Study Guide

Forrest Gump Setting

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Almost All of American History From 1950 Onward

From the moment he enters college, Forrest has a way of stumbling—sometimes literally—right into the middle of American history. Through the magic of film editing, the folks behind this movie are able to put him into these moments, too. For example, Forrest is present when Governor George Wallace stands in the doorway of the University of Alabama in order to stop black students from attending, and then he meets President Kennedy. (We promise you that Tom Hanks was not actually at either of these seminal moments in American history.)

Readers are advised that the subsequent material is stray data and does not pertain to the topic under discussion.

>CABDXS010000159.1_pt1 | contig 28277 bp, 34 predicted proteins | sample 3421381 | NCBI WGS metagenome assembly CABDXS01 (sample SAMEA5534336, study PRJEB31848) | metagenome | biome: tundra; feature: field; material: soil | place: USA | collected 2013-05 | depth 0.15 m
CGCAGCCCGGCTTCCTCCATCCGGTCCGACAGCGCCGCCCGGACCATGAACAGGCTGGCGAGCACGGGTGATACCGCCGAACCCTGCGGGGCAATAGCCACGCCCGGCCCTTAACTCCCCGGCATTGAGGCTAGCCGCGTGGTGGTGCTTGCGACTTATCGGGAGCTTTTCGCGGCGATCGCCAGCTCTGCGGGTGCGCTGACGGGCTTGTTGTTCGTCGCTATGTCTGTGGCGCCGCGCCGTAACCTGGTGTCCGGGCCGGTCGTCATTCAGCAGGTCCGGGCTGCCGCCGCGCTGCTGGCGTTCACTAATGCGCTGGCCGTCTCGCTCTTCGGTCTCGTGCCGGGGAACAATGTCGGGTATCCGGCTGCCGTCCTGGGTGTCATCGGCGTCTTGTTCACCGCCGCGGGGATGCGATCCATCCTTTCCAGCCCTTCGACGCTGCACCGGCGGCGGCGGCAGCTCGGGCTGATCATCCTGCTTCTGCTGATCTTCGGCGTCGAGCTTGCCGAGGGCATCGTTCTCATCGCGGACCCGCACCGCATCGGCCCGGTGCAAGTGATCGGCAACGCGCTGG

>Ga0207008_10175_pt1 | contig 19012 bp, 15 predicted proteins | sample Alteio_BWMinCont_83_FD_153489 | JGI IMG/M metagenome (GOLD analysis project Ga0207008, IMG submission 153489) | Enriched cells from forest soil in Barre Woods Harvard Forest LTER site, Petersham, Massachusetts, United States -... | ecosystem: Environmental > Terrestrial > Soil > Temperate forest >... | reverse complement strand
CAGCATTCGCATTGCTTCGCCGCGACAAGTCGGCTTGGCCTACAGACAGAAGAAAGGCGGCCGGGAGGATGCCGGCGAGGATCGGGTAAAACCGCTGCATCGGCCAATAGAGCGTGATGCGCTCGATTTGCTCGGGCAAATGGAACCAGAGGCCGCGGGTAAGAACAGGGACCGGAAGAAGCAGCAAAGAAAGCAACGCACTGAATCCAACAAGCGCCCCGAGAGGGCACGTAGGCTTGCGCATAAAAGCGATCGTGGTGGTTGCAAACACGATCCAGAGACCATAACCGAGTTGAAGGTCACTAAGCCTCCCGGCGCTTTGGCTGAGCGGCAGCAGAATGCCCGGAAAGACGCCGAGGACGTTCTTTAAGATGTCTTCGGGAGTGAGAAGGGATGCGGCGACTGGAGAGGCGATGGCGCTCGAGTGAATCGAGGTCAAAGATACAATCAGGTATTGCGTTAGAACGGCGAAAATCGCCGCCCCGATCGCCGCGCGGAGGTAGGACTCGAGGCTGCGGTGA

Forrest also inspires Elvis, meets three presidents in total, writes John Lennon's famous line "it's easy if you try," exposes the Watergate scandal, and then invests in Apple.

Whenever Forrest isn't traveling around the world (China, Vietnam, New York City, Washington, D.C.) and participating in huge historical moments (war protests, the Vietnam War, desegregation), he lives in his hometown of Greenbow, Alabama. In contrast to the world events and places that make up the movie's large scale, Greenbow is portrayed as a gentle backwater where almost nothing happens—and that's just how he likes it.

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